Music in worship

By Elizabeth Prata

I saw a couple of quotes today one after the other (not linked or published on purpose, just happenstance) that made me think about music in worship once again.

Not to debate contemporary vs. traditional. Though I'm a huge traditionalist, I'm also a realist, and I know there has been good music written after 1900, though, lol.

I enjoyed my own church's service yesterday, as I always do. We are a nearly three-year church plant. We have a plurality of elders (4), a time of confession during the service, and good music. It's a mixture of old and new. The team takes care to select songs and hymns that match the theme of the sermon.

Music isn't all there is to a service, meaning, it's not primary. But it's not secondary either. It's important and has its place. Yesterday I was thinking about how important it is when we hear the word preached and when we sing and hear the song words sung. It is all supposed to edify us.

Ligonier tweeted,

Ligonier Ministries, @Ligonier
3:30 PM - 29 Jul 2018
We should be careful about the words of the music we sing and ensure that those words communicate truth. —@RCSproul
My friend Rachel tweeted,

Rachel, @REL4077
8:21 PM - 29 Jul 2018
I've listened to a lot of Christian music from the 70s/80s and a lot of CM from that time focused so much on Christ's return, who Jesus is, and the need to share the Gospel. What happened since then that we have songs about reckless love and our "messed up" lives?!! Give me Jesus.
I agree. To that end, here is a thoughtful article from the Reformed Church in America. (Note: I liked the article but don't know much about the RCofA as a whole, but they seem a bit social justic-y to me "make the world a better place",and all that.)

This article lists some thoughtful things about how we approach music in worship.


Here are just a few quotes from the article, which again, I enjoyed. It outlines some facts about music in worship and then outlines a framework to think about when selecting music.
The church's ministry of song is for the edification of God's people

The church's ministry of song is for the glory of God
It is also important that the emotional power of music in worship be evocative rather than manipulative, honest rather than manufactured, and that the congregation's singing allow for the full range of emotions in worship.

Does our congregational singing include the many moods and types of prayer, including praise, thanksgiving, confession, lament, intercession, and dedication? A congregation which sings only "upbeat" praise choruses and hymns, for example, will have a diminished and restricted understanding of prayer.

I pray that you enjoy the thoughts here, the article at the link, and most of all, music in worship.


  1. I really don't hear Christians humming or singing the so-called old hymns anymore. The old hymns taught--I have a belief that a person with the gift of worship also often has the gift of teaching--doctrine and deep things and meanings of the Christian life. I don't hear current worship leaders teaching from the music, or, often, their own music. But I do hear worship leaders teaching the false doctrines of the popular speakers and authors of our day. I hear them performing instead of leading worship. We could and still can use the old hymns to comfort and minister to dying or ill Christians, but knowledge of that music is dying out. Honestly, I haven't heard a song at church in months that I could sing at the beside of a Christian in the process of going home to the Lord to comfort or help strengthen either him or her, or his or her family. I have to disagree that the modern or contemporary music used in our churches is really positive or uplifting. Much of it is worldly and/or filled with false belief and teaching. And I'm weary of those who say, "Well, there is some good Christian music being written and played in our churches." No, there is little good Christian music being written and played in our churches. And I guess it's time it should be pointed out, even to people who ignore the warnings.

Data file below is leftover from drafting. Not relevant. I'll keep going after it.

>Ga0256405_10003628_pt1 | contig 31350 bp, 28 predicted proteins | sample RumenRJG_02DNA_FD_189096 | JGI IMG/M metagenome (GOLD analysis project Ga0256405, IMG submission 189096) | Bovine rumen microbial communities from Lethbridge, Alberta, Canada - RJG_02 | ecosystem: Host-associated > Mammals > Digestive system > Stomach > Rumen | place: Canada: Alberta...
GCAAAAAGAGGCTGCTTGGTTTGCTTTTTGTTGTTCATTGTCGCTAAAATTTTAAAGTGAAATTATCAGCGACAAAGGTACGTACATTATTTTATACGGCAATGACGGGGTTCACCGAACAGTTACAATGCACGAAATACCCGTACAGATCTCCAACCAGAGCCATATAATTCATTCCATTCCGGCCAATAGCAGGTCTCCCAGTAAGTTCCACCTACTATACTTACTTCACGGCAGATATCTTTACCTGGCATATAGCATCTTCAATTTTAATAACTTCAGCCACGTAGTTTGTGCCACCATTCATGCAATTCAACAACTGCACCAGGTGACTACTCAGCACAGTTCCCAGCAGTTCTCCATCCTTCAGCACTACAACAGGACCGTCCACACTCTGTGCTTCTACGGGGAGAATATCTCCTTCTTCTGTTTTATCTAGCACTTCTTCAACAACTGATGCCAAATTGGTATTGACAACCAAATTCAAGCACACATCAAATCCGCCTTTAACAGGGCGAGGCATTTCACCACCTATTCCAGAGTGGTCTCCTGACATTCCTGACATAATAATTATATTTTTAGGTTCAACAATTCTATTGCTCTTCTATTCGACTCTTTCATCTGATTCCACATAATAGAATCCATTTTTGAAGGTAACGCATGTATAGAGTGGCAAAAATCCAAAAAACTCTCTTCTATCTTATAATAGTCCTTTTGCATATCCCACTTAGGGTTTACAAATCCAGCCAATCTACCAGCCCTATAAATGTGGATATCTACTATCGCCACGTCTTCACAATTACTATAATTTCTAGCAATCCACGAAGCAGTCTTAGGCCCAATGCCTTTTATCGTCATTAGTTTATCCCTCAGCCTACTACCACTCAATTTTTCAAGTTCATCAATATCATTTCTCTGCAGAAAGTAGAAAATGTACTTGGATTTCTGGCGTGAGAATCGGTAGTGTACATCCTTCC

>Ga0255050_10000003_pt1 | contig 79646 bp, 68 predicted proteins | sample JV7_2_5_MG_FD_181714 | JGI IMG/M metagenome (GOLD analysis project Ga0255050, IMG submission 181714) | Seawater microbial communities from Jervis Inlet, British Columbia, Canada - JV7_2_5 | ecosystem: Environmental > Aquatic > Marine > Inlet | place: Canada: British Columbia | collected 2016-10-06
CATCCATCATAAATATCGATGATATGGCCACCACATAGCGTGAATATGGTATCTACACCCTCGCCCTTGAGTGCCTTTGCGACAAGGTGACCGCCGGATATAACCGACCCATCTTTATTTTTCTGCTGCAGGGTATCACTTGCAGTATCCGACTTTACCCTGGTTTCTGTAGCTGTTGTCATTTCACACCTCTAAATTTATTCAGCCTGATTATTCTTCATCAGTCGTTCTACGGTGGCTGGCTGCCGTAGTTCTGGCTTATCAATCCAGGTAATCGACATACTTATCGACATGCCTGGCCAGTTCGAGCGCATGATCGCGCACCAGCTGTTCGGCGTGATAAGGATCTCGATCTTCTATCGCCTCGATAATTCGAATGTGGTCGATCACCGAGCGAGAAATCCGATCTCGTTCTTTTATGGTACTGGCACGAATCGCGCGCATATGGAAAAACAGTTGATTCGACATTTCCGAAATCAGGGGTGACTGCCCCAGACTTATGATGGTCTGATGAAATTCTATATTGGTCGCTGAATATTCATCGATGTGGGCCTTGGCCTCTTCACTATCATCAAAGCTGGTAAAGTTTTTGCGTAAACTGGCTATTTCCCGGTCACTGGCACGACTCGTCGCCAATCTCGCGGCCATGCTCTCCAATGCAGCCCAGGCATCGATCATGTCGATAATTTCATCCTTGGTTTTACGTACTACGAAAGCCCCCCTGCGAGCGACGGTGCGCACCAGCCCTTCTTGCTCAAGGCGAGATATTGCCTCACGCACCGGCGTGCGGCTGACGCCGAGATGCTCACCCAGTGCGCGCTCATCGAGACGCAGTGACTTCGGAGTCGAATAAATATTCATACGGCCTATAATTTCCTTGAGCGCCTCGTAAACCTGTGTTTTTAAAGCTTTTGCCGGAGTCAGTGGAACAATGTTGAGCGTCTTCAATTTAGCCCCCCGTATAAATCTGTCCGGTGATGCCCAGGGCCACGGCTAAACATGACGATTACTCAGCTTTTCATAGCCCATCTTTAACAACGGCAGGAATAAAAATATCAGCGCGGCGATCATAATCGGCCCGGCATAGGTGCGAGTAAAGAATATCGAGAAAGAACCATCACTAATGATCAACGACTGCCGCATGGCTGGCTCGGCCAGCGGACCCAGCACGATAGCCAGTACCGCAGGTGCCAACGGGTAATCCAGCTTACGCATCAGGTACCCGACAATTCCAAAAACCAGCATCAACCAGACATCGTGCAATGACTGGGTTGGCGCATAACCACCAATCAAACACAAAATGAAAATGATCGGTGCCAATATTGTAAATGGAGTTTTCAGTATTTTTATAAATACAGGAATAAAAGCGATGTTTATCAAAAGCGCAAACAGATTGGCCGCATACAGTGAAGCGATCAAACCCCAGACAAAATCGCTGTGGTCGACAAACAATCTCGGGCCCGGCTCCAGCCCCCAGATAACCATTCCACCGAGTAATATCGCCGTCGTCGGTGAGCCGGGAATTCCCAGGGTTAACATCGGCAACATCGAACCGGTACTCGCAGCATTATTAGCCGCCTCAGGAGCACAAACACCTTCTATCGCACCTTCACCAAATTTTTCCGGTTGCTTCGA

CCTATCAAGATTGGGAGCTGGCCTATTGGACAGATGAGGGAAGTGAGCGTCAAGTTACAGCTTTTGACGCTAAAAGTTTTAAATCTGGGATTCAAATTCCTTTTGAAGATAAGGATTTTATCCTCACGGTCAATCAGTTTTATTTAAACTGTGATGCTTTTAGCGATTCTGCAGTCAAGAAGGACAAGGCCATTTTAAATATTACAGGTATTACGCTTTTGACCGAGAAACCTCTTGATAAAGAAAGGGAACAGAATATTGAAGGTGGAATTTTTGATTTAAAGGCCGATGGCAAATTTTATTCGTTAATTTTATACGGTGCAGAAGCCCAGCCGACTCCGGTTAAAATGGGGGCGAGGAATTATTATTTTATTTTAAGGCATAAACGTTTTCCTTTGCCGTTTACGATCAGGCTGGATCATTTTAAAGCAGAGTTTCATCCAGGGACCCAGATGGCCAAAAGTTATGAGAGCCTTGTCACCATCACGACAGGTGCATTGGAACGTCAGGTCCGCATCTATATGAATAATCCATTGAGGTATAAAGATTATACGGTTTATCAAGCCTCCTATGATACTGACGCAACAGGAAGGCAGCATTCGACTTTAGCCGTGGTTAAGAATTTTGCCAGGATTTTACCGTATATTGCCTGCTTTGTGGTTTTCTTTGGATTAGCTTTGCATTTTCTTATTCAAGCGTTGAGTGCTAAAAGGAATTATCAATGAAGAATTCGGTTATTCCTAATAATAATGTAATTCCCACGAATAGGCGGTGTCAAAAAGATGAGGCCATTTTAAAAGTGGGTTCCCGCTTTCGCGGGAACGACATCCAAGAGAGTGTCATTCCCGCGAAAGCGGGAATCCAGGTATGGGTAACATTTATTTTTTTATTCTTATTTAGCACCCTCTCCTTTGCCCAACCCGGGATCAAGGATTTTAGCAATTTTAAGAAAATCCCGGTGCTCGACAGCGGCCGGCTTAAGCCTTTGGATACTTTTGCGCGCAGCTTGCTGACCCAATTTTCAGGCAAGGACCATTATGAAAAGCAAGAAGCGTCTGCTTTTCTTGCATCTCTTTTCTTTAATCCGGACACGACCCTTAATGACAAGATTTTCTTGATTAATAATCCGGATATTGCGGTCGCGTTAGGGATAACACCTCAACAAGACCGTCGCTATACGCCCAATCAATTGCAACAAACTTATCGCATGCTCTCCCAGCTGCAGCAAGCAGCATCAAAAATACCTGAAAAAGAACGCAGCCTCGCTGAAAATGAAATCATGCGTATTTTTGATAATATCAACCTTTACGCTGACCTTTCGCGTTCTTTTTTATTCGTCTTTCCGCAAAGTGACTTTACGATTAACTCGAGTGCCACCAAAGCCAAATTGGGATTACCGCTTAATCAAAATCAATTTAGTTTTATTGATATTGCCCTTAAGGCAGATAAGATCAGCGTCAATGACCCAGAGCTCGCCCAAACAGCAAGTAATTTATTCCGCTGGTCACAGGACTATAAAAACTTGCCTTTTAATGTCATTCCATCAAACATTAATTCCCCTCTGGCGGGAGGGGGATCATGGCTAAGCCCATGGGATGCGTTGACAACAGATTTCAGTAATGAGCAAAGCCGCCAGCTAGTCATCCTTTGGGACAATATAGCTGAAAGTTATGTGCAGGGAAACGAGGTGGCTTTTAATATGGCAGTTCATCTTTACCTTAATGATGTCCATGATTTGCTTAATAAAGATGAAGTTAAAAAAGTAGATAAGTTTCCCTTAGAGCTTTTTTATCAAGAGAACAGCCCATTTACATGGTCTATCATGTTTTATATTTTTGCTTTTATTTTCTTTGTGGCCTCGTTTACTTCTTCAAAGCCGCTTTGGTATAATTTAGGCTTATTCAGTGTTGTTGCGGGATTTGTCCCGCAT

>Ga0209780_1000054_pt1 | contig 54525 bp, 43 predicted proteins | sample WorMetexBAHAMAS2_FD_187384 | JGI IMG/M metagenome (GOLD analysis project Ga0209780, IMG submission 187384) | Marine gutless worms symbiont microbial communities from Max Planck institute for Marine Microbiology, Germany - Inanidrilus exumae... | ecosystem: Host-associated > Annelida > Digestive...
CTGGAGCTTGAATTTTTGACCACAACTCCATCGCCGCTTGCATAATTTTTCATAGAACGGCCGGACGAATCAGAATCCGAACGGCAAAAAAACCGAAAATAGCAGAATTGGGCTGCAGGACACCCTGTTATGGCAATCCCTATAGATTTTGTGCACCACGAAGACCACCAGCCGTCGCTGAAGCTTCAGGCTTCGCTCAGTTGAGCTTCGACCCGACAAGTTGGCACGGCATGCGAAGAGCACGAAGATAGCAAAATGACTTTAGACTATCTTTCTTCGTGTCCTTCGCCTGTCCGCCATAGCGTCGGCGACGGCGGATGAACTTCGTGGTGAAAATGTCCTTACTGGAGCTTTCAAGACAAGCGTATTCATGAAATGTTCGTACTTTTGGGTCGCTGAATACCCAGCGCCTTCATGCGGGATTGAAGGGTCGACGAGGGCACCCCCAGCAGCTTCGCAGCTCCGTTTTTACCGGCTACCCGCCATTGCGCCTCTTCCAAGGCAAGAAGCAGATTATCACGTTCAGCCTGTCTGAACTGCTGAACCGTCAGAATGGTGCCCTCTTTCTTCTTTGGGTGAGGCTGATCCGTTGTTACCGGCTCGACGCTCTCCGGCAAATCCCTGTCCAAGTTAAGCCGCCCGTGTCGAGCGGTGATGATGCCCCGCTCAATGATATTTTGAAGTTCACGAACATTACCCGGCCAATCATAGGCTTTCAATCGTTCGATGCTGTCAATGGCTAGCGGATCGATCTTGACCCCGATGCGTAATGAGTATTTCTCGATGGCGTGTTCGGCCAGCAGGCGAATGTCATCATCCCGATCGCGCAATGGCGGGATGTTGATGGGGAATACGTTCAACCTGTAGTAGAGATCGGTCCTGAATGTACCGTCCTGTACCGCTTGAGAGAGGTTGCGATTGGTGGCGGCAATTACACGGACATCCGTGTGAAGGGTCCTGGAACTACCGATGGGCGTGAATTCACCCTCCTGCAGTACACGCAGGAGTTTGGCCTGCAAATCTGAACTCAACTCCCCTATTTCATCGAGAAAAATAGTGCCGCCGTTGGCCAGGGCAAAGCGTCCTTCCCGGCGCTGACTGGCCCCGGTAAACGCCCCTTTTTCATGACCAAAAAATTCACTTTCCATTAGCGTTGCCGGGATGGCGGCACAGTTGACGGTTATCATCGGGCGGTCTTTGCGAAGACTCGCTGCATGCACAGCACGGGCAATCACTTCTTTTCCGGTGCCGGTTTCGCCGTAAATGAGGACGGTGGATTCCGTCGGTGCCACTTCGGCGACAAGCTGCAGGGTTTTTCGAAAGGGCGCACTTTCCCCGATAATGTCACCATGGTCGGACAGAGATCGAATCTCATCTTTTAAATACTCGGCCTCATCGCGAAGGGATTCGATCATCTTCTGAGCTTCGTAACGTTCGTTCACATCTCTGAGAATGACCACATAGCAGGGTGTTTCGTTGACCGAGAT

1. bloggerjim, that is such a good point about modern music being unusable to help a dying saint.

    2. bloggerjim,

      Equating our worship songs with teaching, beautiful. My husband and I have said that - repeatedly - at many churches, to little avail. (Hence why men, not women, are to lead the music during corporate worship.)

      Modern "worship" music doesn't comfort souls that *aren't dying*; it is of no comfort even to those who are going through trials. It also doesn't make us think lofty thoughts about our Lord during our joyous times.

      I agree with your last three sentences, wholeheartedly.


  2. I think on these lines all of the time. Our church does sing hymns, but they are redone and given new choruses. I love the people, and our pastor preaches with excellence. Those who love the old hymns kind of endure. I'd like to belt out the old ones some time. I feel like shouting, "Hit It!" The songs are sooo slooow. I agree that some of the old hymns could use new tunes. Why did we have to stop singing old hymns altogether?


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